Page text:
I'm a 30 year old female without a typical atopic profile (very fair, porcelain skin, eczema, allergies, childhood asthma). Shortly after moving to London from Sydney in April this year to start a new job as a lawyer, I began experiencing severe facial burning and flushing. It was so severe that I couldn't sleep at all, and was in intense pain at work - it felt like someone was pouring acid all over my face. The GP I saw initially thought it was allergies/eczema and prescribed me a strong antihistamine together with a steroid cream. The antihistamines didn't really help matters and I was loath to use the steroid on my face as I was aware of the potential side-effects. Also, from the research I had done, my symptoms seemed more like rosacea than eczema. So I got myself an appointment to see Dr Chu in July and, in the meantime, convinced the GP and another dermatologist I saw to put me on Clonidine and Mirtazapine based on the research I had done on the forum and the wonderful Natalja's very helpful blog. I also started being quite careful with my diet (cutting out alcohol and trying to adopt a low carb/low sugar diet) and doing anything I could to minimise allergies (taking the antihistamine, getting dustmite covers, keeping a very clean apartment etc). Oh, and I also stay out of the sun, use mineral makeup with an SPF (Jane Iredale) and use very gentle skincare (wash my face with bottled water and use the Avene Tolerance Extreme line and thermal mist).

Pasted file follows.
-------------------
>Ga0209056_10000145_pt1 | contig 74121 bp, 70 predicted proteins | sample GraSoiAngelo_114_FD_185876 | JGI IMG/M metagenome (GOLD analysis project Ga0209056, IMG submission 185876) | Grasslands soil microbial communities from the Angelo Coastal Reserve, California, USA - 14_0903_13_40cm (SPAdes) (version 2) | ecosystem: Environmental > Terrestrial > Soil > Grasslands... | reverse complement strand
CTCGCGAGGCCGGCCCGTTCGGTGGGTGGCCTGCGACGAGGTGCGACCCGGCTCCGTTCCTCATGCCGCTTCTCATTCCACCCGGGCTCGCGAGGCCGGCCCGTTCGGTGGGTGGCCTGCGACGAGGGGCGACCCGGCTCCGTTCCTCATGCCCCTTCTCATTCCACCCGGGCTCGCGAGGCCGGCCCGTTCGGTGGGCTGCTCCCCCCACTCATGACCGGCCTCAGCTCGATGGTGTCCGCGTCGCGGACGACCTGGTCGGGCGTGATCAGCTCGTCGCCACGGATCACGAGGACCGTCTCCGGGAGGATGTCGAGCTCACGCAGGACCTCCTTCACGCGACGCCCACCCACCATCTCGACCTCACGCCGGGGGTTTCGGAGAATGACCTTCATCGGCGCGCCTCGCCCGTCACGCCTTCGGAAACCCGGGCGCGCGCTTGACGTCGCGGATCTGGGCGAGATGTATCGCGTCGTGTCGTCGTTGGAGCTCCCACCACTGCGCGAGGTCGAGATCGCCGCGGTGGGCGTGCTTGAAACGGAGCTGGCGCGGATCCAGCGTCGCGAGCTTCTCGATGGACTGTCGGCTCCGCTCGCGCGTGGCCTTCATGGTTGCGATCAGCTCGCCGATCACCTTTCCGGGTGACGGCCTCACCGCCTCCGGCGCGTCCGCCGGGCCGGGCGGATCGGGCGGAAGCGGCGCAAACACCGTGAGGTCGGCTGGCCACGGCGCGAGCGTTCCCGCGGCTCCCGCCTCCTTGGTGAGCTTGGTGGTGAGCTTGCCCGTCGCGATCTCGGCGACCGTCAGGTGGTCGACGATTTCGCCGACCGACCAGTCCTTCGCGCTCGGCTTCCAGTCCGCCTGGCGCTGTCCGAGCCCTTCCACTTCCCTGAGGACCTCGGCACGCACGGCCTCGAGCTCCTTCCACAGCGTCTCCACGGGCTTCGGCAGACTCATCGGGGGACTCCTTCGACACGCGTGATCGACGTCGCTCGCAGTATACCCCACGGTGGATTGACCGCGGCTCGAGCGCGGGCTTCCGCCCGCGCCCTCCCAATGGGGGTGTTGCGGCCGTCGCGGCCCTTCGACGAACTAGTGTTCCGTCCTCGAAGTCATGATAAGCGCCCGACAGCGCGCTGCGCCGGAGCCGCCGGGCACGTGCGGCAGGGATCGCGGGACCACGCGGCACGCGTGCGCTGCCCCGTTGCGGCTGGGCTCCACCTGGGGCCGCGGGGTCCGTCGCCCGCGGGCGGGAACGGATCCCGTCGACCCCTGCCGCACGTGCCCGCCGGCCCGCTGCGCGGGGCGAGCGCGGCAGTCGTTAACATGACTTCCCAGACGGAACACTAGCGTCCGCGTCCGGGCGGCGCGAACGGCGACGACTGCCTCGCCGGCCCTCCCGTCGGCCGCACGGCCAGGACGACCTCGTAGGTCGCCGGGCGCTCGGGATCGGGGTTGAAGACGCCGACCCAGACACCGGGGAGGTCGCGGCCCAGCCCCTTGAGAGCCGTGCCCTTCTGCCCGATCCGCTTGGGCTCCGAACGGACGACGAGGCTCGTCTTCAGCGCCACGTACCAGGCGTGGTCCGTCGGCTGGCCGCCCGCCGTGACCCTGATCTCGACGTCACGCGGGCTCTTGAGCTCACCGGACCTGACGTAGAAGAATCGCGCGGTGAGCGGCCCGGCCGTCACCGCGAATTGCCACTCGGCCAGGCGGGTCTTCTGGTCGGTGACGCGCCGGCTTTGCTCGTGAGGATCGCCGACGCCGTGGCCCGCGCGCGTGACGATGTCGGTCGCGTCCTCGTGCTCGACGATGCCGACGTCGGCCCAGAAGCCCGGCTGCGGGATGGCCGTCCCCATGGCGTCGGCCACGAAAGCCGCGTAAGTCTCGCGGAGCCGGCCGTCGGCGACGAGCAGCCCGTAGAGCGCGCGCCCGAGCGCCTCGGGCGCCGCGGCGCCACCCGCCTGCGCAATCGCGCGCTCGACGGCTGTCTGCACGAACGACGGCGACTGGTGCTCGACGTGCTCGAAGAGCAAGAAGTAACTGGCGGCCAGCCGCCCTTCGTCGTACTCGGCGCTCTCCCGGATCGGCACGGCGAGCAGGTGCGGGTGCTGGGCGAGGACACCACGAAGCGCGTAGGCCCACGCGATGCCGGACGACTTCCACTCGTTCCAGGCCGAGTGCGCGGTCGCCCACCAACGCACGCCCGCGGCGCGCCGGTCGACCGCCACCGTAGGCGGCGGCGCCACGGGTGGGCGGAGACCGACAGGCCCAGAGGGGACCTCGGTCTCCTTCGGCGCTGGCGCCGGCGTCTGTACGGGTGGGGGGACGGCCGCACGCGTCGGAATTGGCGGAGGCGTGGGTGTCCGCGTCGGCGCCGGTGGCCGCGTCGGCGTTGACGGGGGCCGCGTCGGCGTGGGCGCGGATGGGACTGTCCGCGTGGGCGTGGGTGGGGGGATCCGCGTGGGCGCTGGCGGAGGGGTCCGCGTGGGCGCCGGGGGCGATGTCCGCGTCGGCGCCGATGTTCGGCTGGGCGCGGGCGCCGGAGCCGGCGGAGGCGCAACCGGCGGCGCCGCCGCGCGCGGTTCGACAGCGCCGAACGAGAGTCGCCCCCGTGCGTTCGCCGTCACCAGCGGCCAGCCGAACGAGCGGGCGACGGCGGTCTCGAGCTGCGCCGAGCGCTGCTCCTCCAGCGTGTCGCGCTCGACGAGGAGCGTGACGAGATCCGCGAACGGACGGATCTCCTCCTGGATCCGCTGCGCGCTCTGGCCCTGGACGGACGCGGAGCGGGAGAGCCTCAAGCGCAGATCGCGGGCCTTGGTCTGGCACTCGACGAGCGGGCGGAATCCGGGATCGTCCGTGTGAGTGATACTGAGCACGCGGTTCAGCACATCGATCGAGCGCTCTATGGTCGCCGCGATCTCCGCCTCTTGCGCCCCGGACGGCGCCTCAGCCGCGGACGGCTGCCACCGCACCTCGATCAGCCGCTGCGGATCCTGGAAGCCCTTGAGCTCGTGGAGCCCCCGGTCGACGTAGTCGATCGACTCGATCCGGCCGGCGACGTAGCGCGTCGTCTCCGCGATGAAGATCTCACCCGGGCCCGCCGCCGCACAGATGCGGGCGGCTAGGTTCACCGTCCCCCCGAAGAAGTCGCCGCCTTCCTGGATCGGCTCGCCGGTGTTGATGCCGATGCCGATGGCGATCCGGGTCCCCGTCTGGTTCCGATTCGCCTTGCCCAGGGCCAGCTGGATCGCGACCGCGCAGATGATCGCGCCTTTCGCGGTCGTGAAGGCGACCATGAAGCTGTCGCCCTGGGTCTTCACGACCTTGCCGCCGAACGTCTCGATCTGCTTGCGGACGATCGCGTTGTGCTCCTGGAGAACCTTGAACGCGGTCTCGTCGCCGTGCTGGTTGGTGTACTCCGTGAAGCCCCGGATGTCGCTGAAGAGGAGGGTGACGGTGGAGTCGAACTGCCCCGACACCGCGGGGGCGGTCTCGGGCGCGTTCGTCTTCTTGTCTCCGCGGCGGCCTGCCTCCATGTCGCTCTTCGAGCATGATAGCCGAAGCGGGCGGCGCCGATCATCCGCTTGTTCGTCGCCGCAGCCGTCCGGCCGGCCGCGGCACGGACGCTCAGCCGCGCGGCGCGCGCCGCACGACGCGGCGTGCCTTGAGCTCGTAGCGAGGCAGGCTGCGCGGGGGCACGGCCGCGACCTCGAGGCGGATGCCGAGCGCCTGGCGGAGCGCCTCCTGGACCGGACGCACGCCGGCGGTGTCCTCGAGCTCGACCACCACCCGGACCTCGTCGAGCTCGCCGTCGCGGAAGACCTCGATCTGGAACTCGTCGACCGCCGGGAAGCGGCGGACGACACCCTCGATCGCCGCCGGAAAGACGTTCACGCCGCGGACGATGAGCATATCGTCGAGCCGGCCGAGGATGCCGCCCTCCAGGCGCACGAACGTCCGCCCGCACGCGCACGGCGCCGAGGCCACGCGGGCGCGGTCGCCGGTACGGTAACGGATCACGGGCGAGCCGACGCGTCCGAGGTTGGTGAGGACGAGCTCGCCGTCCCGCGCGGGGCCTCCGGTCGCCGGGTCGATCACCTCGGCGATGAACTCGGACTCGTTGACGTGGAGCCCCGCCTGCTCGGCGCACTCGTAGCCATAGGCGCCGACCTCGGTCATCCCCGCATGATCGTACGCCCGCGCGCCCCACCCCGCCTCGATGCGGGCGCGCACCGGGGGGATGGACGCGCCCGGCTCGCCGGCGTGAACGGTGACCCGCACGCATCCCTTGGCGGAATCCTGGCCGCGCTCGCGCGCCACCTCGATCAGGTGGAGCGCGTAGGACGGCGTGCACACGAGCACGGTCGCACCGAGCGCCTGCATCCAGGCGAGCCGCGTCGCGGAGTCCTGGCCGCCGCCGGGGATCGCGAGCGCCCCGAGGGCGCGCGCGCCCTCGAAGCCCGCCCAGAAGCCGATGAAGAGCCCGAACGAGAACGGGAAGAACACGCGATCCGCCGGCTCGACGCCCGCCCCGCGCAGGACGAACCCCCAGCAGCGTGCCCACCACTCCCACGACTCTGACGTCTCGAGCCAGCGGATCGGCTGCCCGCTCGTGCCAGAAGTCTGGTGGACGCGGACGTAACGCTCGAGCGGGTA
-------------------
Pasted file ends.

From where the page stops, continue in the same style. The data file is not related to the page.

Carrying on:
- continuing with the Clonidine and Mirtazapine as these do seem to be helping (in people's experience, do the effects build up over time?)